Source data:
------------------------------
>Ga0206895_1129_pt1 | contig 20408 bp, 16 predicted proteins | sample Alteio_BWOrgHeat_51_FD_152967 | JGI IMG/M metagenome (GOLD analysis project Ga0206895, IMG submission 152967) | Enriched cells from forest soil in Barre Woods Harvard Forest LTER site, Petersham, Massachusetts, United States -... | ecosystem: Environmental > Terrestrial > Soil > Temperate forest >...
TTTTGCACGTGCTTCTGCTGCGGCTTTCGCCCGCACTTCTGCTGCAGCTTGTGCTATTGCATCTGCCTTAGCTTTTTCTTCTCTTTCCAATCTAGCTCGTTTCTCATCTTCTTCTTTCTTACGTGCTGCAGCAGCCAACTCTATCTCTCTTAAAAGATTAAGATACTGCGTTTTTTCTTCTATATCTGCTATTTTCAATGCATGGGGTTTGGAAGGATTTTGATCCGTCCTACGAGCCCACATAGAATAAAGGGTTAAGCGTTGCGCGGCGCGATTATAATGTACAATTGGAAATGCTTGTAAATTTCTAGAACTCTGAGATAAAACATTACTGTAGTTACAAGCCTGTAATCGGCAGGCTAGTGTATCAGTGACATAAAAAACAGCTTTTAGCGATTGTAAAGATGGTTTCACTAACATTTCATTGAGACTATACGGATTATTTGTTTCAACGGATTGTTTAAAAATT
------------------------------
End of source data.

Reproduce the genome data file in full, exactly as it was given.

>Ga0206895_1129_pt1 | contig 20408 bp, 16 predicted proteins | sample Alteio_BWOrgHeat_51_FD_152967 | JGI IMG/M metagenome (GOLD analysis project Ga0206895, IMG submission 152967) | Enriched cells from forest soil in Barre Woods Harvard Forest LTER site, Petersham, Massachusetts, United States -... | ecosystem: Environmental > Terrestrial > Soil > Temperate forest >...
TTTTGCACGTGCTTCTGCTGCGGCTTTCGCCCGCACTTCTGCTGCAGCTTGTGCTATTGCATCTGCCTTAGCTTTTTCTTCTCTTTCCAATCTAGCTCGTTTCTCATCTTCTTCTTTCTTACGTGCTGCAGCAGCCAACTCTATCTCTCTTAAAAGATTAAGATACTGCGTTTTTTCTTCTATATCTGCTATTTTCAATGCATGGGGTTTGGAAGGATTTTGATCCGTCCTACGAGCCCACATAGAATAAAGGGTTAAGCGTTGCGCGGCGCGATTATAATGTACAATTGGAAATGCTTGTAAATTTCTAGAACTCTGAGATAAAACATTACTGTAGTTACAAGCCTGTAATCGGCAGGCTAGTGTATCAGTGACATAAAAAACAGCTTTTAGCGATTGTAAAGATGGTTTCACTAACATTTCATTGAGACTATACGGATTATTTGTTTCAACGGATTGTTTAAAAATT